“I think it is for the rest of the Obama term, unless there’s a huge deal that is made. I think that you’re gonna have Congress having to deal with debt limits, having to deal with sequestration and having to come up with potentially more revenues. And so I do think we’re gonna see a series of these mini cliffs or whatever metaphor you want to use, over the next one, two to three years.”

Which, he says, is one more reason that Ohio’s senators “being there in the room, particularly having a member from both parties, is very important.”

Still, Loomis says it may have happened more by accident than design that both Ohioans are on the Finance Committee. Both Brown and Portman have simply proved their party mettle.

“The Democrat (Sherrod Brown) I think has demonstrated both political and legislative skill and certainly gets a major committee assignment. And you know Rob Portman is clearly one of the most admired politicians in the Senate. But some of it is simply luck of the draw, so I wouldn’t read too much into it. But it’s true that in the next few years that the Senate Finance Committee will be the home of a lot of action.”

 

Add Your Comment
Name:

Location:

E-mail: (not published, only used to contact you about your comment)


Comments:




 
Page Options

Print this page

E-Mail this page / Send mp3

Share on Facebook




Stories with Recent Comments

Ohio's attorney general rejectsthe latest proposal to legalize marijuana
i think the ag launguage is money hes talking about drug companies must pay him more than responsible ohio can

PBS documentary chronicles the fall of Saigon through new footage and stories
Hi, Does anyone know the number - in the pbs special "Last Days of Vietnam" documentary, of how many Vietnamese were evacuated? Please e-mail me the answer. T...

Protest planned at tomorrow's FirstEnergy meeting
The problems of the poor and downtrodden have nothing to do with First Energy. They are the result of Republican legislators who consistently reduce taxes on th...

Ohio bill would help smaller communities with LGBT discrimination laws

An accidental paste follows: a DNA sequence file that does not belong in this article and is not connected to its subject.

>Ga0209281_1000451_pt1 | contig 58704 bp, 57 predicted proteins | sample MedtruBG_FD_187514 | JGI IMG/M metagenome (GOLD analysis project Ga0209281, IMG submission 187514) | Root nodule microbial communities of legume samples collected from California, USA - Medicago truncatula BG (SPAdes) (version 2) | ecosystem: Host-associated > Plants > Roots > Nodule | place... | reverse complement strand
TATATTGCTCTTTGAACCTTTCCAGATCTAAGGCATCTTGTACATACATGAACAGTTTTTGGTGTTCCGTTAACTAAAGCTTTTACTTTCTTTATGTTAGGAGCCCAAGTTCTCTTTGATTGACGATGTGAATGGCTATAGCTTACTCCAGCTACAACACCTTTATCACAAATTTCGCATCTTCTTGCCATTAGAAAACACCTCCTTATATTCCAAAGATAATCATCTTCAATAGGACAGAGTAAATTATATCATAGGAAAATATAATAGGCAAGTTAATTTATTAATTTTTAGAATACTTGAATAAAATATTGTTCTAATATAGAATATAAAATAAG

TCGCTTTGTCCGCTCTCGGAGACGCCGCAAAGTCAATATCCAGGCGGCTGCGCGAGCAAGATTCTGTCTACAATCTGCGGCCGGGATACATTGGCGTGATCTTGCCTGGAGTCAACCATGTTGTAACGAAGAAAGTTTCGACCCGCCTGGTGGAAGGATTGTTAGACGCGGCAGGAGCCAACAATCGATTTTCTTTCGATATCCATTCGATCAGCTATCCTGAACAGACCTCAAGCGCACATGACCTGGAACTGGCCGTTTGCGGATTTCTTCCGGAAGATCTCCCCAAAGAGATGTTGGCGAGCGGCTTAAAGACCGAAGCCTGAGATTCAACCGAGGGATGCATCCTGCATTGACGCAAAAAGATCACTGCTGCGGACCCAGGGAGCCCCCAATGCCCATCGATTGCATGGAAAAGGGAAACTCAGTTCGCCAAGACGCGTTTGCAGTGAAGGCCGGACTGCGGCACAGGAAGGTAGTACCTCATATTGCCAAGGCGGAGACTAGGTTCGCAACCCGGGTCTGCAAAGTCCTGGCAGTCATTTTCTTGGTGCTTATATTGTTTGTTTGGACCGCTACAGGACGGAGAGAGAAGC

Do we not try and have rights for all individuals equally? On the HUD list of "preferred" candidates who get "special consideration" it states that: For purp...

Ohio likely will continue with two types of police academies
Wake up people your wanting a Harvard law school education for a job that may pay a little over the poverty level. I don't know anyone who could support a wife ...

Police Week's ties from NE Ohio to D.C.
The men and women in blue who risk their lives everyday to serve and protect us....and this is as much recognition and appreciation that NPR/WKSU feels to offer...

First in a Series: How charter schools got a foothold in Ohio
If the interest where in education and there would be oversight of taxpayer dollars, charter schools would be okay. However, Charter School in Ohio are purely f...

Near West Theater raises the curtain at its new home with 'Shrek the Musical'
When I heard you were doing an article about the Near West Theater, I was very excited, because I had seen the lobby artwork in process on the floor of the arti...

Northeast Ohio pastors want to talk reform with Akron-based FirstEnergy
It's great that this First Energy bailout request is getting media coverage. First Energy is asking to be allowed to NOT find the best costing energy to sell us...

Copyright © 2015 WKSU Public Radio, All Rights Reserved.

 
In Partnership With:

NPR PRI Kent State University

listen in windows media format listen in realplayer format Car Talk Hosts: Tom & Ray Magliozzi Fresh Air Host: Terry Gross A Service of Kent State University 89.7 WKSU | NPR.Classical.Other smart stuff. NPR Senior Correspondent: Noah Adams Living on Earth Host: Steve Curwood 89.7 WKSU | NPR.Classical.Other smart stuff. A Service of Kent State University